Research by Unite has found that workers in the transport sector are being routinely denied access to toilets, which is creating health issues and in some cases forcing workers to leave their jobs.
Unite has released its research to coincide with World Toilet Day on Tuesday (November 19); the theme for this year is ‘no one left behind’.
A recent survey of nearly 5,000 bus drivers, who are members of Unite, found that 83 per cent of them are “not supplied with a list of toilet facilities or a map should the need arise on routes”.
The lack of accessible toilet facilities on a bus route is a particularly important issue for bus drivers as shifts are regularly 5 and half hours long before they have a break from driving and forcing drivers to wait that long before using a toilet can cause serious health issues and can also result in them becoming distracted and losing concentration while driving.
A separate survey of over 4,000 lorry drivers also identified a major issue with a lack of access to toilets. The survey found that when asked the question; ‘when sleeping at a lay-by are you able to easily access toilet and washroom facilities’ 89 per cent of respondents said they rarely or never had access to such facilities.
Lorry drivers are regularly forced to sleep in lay-bys in order to comply with driving regulations due to the chronic lack of truck stops.
“Toilet facilities are awful,” one anonymous worker told Unite. “Most are locked or out of use. Drivers having to relieve themselves in country areas due to poorly placed breaks. One driver who is a 63 year old woman reliving herself in a lay-by due to this. Ridiculous.”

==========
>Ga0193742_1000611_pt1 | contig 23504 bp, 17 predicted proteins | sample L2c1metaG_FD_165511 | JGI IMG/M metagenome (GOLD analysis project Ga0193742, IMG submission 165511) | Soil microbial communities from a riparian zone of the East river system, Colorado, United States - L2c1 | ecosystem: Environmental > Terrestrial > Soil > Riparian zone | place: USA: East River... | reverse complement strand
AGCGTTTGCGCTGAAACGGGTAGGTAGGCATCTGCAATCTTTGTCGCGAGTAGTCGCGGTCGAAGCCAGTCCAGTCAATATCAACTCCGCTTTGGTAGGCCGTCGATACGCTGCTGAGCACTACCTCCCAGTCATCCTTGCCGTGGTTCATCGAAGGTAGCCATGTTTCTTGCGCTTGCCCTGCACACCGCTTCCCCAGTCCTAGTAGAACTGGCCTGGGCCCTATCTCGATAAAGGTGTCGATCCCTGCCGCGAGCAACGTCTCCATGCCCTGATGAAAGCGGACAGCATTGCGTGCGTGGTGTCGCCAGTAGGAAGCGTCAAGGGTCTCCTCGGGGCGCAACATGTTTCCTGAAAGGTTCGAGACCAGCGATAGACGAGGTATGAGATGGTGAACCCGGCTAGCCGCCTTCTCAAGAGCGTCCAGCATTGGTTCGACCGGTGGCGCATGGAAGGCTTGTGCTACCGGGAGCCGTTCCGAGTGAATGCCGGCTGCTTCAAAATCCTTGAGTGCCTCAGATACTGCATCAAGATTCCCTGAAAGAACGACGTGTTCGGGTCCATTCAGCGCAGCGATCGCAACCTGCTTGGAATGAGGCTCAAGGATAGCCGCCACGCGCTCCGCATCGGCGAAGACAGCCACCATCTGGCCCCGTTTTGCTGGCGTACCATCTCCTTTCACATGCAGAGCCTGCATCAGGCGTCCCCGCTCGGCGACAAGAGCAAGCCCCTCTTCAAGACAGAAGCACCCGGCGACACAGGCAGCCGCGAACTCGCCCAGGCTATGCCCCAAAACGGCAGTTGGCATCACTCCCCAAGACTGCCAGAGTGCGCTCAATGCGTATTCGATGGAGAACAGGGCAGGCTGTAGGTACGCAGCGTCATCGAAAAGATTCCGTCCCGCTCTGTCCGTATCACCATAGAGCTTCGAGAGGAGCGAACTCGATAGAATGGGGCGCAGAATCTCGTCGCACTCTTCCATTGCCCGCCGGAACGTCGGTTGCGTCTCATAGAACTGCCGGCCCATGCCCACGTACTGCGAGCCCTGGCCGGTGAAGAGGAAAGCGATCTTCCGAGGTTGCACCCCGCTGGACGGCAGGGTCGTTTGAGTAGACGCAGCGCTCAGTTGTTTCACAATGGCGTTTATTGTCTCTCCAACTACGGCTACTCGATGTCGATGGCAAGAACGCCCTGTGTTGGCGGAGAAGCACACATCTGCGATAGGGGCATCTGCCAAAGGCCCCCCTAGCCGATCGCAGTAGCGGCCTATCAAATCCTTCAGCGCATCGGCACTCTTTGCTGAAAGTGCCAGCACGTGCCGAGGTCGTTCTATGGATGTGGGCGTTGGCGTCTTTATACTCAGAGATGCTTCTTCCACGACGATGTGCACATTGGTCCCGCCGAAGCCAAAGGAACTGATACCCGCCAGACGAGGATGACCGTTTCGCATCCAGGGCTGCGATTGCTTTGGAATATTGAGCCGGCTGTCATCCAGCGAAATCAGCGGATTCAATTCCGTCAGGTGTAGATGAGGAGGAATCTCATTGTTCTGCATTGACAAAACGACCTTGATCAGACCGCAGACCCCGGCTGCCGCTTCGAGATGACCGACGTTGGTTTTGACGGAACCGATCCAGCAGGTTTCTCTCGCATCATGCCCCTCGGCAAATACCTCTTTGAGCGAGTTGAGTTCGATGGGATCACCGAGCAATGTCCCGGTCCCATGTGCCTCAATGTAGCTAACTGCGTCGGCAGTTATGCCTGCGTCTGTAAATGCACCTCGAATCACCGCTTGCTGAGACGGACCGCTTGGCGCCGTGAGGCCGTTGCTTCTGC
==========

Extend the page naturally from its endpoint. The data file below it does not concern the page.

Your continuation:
“The company doesn’t believe a human requires the need to use a toilet,” added another. “We are robots.”
Another worker explained how several premises where he and his colleagues used to have access to toilets have now closed.
“Access to toilets is very limited, especially outside of office hours,” the worker said. “This is one of the main reasons that I am seeking alternative employment at this time.”
Unite assistant general secretary Diana Holland said, “Transport workers the length and breadth of the UK are being denied toilet dignity on a daily basis.
“Unite is using the opportunity of World Toilet Day to highlight this public health problem and this year’s slogan of no one being left behind is particularly apt as, transport workers are definitely being left behind when it comes to toilet dignity,” she added.
“The lack of access to toilets is simply intolerable and can and does result in our members developing severe health problems and in some cases being forced to quit their jobs due to medical conditions.
“This is an issue for all transport workers, but a lack of access to toilets for women when they have their period or are going through the menopause, or facilities where they risk abuse or sexual harassment, are more barriers faced by women working in this sector where they are already underrepresented,” Holland went on to say.
“Employers have a clear legal duty to provide adequate toilets for their workers and Unite will be ensuring that those duties are met.
“No workers should be denied toilet dignity by either not having decent facilities or by not being able to freely access them. That is why Unite supports the global transport workers sanitation charter being launched for this World Toilet Day and we are calling on all employers to sign up and make a difference.”
- Pics by Mark Thomas